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What went wrong at VeraSun?

As one of the nation's largest ethanol makers struggles to survive by seeking to reorganize under Chapter 11 bankruptcy, farmers are wondering what went wrong at VeraSun Energy Corporation.

Neither the company's CEO, Don Endres, nor other company officers were available for comment Monday, but one farmer and ethanol competitor sees some factors that may have been unique to VeraSun, while other forces that hurt the company also threaten the entire industry.

"They grew really, really fast, especially in the last two years," Belmond, Iowa farmer Dave Nelson, who is also board chairman of Midwest Grain processors, told Agriculture Online. "Two-thirds of their plants came on line in the last two years."

According to papers filed in bankruptcy court by VeraSun Chief Financial Officer Danny Herron, the company spent more than $1 billion to buy two ethanol companies since 2007. In August of that year it bought ASA Opco Holdings LLC, with ethanol plants in Linden, Indiana, Albion, Nebraska and Bloomingburg, Ohio, for $405.6 million. In April of this year, it completed its aquisition of US BioEnergy Corporation for $756.9 million. US BioEnergy has plants in Iowa, Nebraska, North Dakota, South Dakota, Michigan and Minnesota.

Along with that expansion, VeraSun acquired additional debt -- some $233 million from ASA Opco Holdings and $525 million from U.S. BioEnergy, according to bankruptcy documents.

That's just the first problem, Nelson said. VeraSun had two others that most of the industry has faced, Nelson believes.

The second problem, was hedging losses associated with high corn futures prices last summer.

VeraSun, a publicly-owned company whose stock ceased trading on the New York Stock Exchange Monday, reported those losses to the Securities and Exchange Commission in September. VeraSun estimated third-quarter losses at between $63 million and $103 million. That occurred after lifting futures hedges in July when corn prices were approaching $8 a bushel. The company also contracted to buy corn from farmers at prices that are now well above market levels.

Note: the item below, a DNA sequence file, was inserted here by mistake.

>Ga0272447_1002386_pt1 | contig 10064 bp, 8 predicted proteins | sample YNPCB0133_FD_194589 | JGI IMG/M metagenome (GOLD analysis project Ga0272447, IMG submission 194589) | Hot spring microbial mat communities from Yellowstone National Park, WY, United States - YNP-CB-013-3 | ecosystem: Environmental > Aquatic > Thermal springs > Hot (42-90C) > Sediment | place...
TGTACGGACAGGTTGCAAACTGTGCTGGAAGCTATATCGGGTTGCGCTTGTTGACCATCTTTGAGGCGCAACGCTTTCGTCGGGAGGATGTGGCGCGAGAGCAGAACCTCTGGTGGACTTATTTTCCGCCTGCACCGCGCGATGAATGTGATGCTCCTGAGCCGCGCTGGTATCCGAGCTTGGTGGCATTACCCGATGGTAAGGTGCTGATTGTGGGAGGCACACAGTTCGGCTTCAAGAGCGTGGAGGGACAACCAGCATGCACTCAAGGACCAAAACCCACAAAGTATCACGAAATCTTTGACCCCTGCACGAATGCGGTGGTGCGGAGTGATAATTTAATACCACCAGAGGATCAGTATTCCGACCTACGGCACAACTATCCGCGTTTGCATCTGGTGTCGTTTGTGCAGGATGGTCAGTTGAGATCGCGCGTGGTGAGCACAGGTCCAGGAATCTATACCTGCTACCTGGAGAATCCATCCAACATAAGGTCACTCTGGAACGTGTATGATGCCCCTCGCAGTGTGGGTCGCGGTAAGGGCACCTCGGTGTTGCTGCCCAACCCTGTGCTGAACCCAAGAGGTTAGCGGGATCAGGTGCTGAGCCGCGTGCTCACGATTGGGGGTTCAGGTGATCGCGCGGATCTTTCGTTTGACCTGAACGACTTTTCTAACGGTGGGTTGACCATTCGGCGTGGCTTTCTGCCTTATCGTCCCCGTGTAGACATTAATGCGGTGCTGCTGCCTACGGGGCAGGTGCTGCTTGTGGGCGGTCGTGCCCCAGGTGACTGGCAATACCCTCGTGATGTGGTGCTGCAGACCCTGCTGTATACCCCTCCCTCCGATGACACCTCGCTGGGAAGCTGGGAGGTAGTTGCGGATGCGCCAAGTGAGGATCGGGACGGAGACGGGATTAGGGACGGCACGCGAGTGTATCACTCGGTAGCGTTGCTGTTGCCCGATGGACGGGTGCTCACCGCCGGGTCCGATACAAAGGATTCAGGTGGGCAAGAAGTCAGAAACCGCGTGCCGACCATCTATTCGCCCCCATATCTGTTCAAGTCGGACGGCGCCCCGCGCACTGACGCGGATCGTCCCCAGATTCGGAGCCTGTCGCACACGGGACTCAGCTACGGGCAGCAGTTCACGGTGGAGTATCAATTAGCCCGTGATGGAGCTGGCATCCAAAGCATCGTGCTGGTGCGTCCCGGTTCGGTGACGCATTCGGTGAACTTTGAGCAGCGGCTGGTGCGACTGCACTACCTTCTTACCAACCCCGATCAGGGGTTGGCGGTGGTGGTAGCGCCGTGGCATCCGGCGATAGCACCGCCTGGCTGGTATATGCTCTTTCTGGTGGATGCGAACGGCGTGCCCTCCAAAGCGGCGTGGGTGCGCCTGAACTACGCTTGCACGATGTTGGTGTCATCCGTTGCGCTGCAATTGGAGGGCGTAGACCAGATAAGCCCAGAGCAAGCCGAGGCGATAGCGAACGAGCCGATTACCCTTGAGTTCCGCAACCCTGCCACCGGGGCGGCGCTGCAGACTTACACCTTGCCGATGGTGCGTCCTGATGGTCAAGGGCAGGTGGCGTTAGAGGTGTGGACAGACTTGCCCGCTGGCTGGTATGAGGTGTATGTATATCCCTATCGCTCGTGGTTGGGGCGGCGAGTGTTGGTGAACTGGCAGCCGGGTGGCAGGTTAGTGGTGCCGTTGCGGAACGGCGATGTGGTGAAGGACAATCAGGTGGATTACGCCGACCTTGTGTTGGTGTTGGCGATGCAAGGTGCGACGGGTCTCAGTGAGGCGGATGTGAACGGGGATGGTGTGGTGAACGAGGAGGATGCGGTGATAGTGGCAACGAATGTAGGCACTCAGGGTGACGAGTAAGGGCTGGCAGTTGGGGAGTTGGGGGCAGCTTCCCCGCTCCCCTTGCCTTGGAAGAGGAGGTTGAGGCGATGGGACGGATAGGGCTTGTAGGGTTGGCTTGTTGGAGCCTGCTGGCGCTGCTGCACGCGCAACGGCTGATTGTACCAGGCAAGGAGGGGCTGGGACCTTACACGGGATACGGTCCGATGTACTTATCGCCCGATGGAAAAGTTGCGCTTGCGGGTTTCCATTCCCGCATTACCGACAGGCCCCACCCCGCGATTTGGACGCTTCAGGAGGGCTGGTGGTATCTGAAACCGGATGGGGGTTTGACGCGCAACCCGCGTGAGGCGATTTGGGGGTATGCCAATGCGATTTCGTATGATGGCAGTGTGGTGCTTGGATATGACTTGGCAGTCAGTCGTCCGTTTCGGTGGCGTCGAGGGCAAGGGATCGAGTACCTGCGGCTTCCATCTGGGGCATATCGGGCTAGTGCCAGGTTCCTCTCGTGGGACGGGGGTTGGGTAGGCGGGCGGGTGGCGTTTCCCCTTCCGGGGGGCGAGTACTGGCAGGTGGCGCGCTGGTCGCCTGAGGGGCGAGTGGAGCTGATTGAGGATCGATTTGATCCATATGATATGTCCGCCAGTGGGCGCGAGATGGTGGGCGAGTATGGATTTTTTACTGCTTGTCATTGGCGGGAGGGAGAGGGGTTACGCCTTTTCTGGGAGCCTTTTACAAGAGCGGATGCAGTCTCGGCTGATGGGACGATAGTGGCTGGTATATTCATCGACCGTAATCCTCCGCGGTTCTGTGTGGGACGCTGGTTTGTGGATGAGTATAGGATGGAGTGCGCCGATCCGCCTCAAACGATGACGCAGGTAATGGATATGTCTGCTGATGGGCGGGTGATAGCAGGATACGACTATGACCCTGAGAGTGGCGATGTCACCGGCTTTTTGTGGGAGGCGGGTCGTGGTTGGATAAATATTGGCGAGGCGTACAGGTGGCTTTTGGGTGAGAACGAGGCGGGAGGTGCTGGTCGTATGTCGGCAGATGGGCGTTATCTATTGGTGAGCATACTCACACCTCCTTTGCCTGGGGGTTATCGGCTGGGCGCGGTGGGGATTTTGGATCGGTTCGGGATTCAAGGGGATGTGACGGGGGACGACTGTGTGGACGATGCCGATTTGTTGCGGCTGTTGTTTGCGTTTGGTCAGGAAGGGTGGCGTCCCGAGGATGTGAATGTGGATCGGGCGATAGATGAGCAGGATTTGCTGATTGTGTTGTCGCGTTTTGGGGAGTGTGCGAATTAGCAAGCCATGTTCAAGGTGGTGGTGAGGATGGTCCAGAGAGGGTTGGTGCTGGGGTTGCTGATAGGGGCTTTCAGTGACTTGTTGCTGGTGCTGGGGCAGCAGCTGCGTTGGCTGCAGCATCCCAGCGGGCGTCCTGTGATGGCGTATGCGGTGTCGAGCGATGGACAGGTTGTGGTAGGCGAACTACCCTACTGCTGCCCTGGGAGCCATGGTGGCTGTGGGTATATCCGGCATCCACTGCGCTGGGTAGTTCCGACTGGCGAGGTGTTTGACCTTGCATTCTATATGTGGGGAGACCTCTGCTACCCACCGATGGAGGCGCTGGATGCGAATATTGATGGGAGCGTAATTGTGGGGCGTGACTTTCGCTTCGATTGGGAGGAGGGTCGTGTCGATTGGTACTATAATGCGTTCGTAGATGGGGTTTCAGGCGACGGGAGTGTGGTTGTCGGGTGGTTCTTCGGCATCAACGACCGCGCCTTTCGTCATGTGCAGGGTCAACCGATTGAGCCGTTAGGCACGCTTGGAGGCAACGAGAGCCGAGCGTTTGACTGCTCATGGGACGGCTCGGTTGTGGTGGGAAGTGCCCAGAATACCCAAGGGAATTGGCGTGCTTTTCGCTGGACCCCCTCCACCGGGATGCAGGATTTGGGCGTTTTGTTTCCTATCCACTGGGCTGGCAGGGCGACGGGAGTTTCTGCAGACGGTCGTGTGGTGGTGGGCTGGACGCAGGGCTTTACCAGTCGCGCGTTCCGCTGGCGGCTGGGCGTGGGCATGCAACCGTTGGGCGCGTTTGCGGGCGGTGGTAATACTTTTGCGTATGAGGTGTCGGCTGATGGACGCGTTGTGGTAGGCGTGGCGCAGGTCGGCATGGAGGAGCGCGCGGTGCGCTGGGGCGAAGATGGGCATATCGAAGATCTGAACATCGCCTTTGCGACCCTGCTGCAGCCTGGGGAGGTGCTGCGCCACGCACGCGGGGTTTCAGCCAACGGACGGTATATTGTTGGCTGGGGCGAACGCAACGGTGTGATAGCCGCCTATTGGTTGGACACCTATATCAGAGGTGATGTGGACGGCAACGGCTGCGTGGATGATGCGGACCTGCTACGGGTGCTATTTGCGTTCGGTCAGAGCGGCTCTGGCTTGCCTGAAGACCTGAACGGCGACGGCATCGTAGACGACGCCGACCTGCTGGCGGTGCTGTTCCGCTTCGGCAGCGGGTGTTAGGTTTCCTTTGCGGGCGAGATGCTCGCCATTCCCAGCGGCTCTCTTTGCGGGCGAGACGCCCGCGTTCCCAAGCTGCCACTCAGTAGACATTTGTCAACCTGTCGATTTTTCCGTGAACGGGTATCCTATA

"We all got in trouble with hedging. When the corn market dropped two and a half bucks in three weeks, limit down, you're going to be in trouble," Nelson said.

The third problem, endemic to the industry, is overexpansion and associated lower prices for ethanol.

The industry is already somewhere between 12 billion and 13 billion gallons of capacity, which is well over the federal mandate of 9 billion gallons the oil industry is required to use this year under the Renewable Fuels Standard.

"We knew it was coming," Nelson said. "I kind of raised a red flag a year ago. We're just building too fast. We have two billion gallons of excess capacity."

With all that extra ethanol sloshing through the system, there's little incentive to pay a lot for it. And the oil companies haven't been.

"Ethanol should never have been a dollar under unleaded gasoline. We were under for most of this last year by 80 cents to a dollar," Nelson said. That's a factor in ExxonMobil's record profits this year, Nelson contends.

Even though corn prices have fallen, lower ethanol prices mean that most ethanol plants are operating with zero or negative margins, Nelson said.

He expects that more plants may file for bankruptcy. Many are already not operating at full capacity.

"The only thing you can do is tighten your belt and manage the business. A year to 18 months from now we should be digging ourselves out of this," he said.

As one of the nation's largest ethanol makers struggles to survive by seeking to reorganize under Chapter 11 bankruptcy, farmers are wondering what went wrong at VeraSun Energy Corporation.

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